- Over 70% of ICU beds across the country are currently being used.
- Wyoming, Montana and Hawaii are considered to have the least prepared hospitals.
- North Dakota, South Dakota and Wyoming have some of the largest COVID-19 cases per 1,000 people and are states with unprepared hospitals.
- Nationwide, there are an average of 2.96 physicians and .32 ICU beds per 1,000 people.
- From 2014 to 2018, 23 states saw decreases in hospital beds per 1,000 people.
One of the primary concerns during the COVID-19 pandemic is the capacity of health care systems to handle the growing number of cases. The Centers for Disease Control and Prevention (CDC) and other health organizations refer to this as flattening the curve. "The curve" is the total number of cases in a time period since the first case. If there are too many total cases in a short period of time, it can overwhelm health care capacity to treat people for COVID-19. In many states across the country, the curve never flattened. Many people are referring to the spike in November cases as the second wave, but the curve never flattened. Spikes in Midwest states are troubling because our analysis found many Midwest states are not prepared to handle the influx of COVID-19 patients.
The exponential growth in cases of COVID-19 is putting stress on hospital capacity in states hit hardest with increasing cases. States like Montana, South Dakota and Wyoming are experiencing the largest spikes in new COVID-19 cases and are also among states considered least prepared. QuoteWizard’s analysis of Kaiser Family Foundation hospital capacity data found a correlation between states that are seeing increased hospitalization due to COVID-19 and those that already rated poorly for hospital capacity before the pandemic. States’ already-low capacity combined with the easing of stay-at-home orders is leading these states’ hospitals toward overcapacity. Without a flattening of the curve in states seeing the sharpest increases in COVID-19 cases, there is real concern in the healthcare system for treating everyone with and without COVID-19.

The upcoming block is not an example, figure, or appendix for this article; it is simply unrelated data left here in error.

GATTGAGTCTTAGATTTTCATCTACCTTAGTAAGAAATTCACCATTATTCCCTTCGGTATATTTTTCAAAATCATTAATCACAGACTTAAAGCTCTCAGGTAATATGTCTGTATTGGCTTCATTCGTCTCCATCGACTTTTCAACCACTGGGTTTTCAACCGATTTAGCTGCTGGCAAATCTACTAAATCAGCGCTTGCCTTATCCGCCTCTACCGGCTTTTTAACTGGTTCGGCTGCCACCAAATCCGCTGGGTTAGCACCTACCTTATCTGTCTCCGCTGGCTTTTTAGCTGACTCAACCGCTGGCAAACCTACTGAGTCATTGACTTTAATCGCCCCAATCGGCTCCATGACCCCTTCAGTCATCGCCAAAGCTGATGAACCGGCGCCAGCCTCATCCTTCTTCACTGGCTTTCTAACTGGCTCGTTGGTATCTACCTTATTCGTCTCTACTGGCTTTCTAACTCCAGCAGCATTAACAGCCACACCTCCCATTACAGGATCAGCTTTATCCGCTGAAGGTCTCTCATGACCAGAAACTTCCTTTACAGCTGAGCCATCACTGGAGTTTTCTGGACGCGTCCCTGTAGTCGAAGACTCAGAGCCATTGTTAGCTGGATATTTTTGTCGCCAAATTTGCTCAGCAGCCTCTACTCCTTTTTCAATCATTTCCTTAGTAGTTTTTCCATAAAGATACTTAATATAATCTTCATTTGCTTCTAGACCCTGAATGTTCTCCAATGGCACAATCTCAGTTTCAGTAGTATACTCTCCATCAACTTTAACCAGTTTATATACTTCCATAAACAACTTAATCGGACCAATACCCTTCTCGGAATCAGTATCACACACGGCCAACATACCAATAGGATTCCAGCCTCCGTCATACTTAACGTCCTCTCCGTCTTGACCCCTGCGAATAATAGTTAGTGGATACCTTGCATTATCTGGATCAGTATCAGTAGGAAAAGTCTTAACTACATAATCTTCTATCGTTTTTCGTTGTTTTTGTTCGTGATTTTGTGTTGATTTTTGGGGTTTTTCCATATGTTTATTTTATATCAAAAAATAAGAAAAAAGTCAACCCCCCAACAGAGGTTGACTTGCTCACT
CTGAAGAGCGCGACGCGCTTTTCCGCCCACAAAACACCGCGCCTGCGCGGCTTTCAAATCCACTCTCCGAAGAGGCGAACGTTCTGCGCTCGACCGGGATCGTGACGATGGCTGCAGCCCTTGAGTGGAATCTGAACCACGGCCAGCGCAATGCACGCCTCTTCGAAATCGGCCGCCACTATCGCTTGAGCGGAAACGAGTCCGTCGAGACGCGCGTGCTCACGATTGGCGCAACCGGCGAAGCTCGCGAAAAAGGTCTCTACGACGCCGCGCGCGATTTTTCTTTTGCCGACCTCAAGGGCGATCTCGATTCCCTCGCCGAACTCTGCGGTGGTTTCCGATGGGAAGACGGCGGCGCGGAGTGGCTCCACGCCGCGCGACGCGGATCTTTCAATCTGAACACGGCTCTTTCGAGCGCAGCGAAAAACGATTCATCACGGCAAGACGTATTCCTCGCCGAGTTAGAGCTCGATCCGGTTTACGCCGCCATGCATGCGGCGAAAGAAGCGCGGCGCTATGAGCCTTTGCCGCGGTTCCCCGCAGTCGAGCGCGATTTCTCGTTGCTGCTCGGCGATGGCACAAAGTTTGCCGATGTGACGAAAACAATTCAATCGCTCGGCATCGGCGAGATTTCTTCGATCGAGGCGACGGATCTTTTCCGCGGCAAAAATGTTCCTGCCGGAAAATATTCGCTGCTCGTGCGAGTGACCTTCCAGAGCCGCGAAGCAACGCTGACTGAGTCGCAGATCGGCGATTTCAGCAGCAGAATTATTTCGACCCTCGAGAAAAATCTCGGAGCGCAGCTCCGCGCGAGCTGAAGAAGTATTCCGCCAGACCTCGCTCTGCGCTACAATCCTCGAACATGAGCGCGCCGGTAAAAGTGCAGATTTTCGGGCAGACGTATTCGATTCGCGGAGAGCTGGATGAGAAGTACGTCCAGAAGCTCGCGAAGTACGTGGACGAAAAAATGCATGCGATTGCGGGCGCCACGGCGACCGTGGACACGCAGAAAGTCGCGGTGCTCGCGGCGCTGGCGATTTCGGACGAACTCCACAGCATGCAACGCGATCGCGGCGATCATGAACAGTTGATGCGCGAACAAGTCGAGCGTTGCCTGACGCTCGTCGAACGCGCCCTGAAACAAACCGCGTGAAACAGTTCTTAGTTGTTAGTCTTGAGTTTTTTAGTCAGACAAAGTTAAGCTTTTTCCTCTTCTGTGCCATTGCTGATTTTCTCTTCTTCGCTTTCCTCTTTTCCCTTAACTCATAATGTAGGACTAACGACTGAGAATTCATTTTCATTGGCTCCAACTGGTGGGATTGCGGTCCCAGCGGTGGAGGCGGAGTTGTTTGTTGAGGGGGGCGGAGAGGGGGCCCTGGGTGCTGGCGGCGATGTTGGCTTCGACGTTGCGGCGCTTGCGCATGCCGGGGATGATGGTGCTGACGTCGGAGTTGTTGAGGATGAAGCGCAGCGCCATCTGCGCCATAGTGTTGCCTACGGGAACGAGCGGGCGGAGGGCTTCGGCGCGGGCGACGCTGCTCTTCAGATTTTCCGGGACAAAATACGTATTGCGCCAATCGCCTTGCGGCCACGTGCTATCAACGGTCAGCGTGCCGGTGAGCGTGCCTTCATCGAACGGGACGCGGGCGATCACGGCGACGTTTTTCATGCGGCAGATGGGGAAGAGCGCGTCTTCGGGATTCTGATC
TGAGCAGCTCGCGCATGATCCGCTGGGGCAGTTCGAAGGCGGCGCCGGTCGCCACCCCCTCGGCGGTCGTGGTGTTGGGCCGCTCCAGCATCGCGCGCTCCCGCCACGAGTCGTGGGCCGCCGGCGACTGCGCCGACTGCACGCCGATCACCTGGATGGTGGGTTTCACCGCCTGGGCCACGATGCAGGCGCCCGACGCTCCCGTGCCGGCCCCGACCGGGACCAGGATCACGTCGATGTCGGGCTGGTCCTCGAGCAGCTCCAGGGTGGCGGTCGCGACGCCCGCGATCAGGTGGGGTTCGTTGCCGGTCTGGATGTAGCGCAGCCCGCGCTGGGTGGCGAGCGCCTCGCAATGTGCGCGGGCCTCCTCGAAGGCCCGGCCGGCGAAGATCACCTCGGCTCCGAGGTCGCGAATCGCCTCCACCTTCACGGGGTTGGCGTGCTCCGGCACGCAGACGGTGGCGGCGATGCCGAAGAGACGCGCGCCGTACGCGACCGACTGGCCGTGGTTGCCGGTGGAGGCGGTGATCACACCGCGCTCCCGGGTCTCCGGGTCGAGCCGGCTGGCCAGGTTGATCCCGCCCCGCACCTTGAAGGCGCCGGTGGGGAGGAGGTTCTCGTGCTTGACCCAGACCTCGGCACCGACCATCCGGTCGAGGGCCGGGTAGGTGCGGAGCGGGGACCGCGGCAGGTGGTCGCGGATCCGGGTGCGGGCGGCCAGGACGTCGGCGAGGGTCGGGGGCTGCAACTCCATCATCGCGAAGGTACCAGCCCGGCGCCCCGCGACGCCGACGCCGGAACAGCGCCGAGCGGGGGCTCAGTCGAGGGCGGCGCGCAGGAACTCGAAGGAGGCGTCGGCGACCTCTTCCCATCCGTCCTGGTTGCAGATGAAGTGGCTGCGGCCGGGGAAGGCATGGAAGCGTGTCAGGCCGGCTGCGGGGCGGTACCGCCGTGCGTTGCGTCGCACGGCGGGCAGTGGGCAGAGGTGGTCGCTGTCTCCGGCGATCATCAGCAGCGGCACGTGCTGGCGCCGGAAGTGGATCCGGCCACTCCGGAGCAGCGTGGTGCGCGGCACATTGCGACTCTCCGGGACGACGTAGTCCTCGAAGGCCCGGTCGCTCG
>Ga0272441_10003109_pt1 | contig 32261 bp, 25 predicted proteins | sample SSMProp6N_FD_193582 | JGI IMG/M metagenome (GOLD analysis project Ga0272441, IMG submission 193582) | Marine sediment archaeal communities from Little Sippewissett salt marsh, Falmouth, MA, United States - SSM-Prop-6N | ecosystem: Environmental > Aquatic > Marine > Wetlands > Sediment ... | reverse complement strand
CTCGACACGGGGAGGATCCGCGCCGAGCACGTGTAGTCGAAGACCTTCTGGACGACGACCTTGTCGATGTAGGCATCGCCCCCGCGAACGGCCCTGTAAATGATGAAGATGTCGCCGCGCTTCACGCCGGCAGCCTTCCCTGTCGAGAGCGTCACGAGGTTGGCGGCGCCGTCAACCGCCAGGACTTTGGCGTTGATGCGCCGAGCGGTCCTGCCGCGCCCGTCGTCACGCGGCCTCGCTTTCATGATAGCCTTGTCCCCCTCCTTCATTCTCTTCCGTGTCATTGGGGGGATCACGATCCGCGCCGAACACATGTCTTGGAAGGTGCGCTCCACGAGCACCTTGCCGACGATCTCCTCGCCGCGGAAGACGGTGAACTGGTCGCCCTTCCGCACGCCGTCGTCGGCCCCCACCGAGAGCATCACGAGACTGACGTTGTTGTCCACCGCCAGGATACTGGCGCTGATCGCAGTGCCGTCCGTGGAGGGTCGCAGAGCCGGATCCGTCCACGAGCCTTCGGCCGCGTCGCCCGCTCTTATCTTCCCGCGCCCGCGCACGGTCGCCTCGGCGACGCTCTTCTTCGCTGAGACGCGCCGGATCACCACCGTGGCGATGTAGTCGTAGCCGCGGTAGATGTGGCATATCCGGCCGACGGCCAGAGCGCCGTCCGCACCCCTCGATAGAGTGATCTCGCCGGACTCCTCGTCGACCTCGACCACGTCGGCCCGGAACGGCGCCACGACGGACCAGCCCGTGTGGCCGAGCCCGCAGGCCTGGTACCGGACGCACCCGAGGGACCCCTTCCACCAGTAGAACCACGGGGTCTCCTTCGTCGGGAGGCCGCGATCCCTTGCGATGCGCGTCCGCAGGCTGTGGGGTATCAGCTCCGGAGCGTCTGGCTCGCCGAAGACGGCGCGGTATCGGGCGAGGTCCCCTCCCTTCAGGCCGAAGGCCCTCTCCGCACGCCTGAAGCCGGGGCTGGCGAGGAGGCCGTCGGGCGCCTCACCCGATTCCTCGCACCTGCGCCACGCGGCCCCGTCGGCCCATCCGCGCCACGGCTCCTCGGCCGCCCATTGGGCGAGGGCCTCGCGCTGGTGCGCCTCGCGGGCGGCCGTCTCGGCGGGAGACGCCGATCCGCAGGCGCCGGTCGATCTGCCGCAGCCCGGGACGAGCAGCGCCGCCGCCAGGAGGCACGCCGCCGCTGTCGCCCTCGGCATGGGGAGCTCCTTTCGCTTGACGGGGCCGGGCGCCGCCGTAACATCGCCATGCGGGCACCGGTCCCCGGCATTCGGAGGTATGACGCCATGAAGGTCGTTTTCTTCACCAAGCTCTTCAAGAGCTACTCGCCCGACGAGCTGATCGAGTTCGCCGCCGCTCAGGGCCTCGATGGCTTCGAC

Ranking state hospital capacity
The health care system’s capacity to handle COVID-19 is dependent on how many people have access to critical health care components like hospital beds, nurses, doctors and equipment like ventilators. We here at QuoteWizard wanted to analyze health care capacity in each state to see which states are best equipped to handle new cases of COVID-19. To evaluate health care capacity, we analyzed Health and Human Services and Kaiser Family Foundation data looking at IUC beds and physicians per 1,000 people in each state. We took a composite ranking score to determine hospital capacity in each state. States with the highest rankings are considered least prepared for hospital capacity. In follow-up analysis we also compared HHS data for estimated ICU beds in use. This capacity figure is intended to show the total current capacity of ICU beds as of November 13th.
|Rank||State||ICU Beds Per 1000 People||Physicians Per 1000 People||
Percent ICU Utilized